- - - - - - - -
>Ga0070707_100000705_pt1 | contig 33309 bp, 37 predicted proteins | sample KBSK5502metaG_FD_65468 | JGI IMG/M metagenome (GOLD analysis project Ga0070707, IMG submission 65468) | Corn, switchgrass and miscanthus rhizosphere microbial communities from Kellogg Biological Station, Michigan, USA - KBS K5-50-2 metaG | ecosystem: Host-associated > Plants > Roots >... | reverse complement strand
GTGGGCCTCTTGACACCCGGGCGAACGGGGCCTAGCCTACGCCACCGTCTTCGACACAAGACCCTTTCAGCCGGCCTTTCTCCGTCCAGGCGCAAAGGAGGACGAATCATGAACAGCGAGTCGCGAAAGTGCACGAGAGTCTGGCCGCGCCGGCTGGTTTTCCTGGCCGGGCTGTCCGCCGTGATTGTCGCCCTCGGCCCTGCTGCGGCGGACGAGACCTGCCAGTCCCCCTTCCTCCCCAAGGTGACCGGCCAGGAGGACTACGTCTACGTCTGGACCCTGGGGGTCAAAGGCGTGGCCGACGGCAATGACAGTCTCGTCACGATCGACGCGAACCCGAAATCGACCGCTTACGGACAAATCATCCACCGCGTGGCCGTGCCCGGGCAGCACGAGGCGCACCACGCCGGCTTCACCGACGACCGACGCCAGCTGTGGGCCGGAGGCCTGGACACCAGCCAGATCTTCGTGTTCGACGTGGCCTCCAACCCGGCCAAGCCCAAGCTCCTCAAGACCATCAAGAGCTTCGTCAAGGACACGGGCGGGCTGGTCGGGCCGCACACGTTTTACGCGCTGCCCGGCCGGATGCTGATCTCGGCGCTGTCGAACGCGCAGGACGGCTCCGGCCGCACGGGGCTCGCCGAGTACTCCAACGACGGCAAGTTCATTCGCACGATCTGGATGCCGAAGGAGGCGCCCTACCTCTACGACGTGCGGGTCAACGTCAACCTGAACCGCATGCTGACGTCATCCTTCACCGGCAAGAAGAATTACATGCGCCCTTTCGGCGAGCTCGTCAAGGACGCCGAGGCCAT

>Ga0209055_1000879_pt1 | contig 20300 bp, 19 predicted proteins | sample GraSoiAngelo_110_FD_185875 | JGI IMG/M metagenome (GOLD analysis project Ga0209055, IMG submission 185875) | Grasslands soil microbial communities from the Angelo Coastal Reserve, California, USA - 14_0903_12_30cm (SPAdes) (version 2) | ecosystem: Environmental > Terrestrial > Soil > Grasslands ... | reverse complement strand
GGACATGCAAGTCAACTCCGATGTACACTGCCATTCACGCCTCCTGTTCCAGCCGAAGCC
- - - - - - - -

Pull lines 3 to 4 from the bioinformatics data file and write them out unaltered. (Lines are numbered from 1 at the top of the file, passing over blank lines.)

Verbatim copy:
>Ga0209055_1000879_pt1 | contig 20300 bp, 19 predicted proteins | sample GraSoiAngelo_110_FD_185875 | JGI IMG/M metagenome (GOLD analysis project Ga0209055, IMG submission 185875) | Grasslands soil microbial communities from the Angelo Coastal Reserve, California, USA - 14_0903_12_30cm (SPAdes) (version 2) | ecosystem: Environmental > Terrestrial > Soil > Grasslands ... | reverse complement strand
GGACATGCAAGTCAACTCCGATGTACACTGCCATTCACGCCTCCTGTTCCAGCCGAAGCC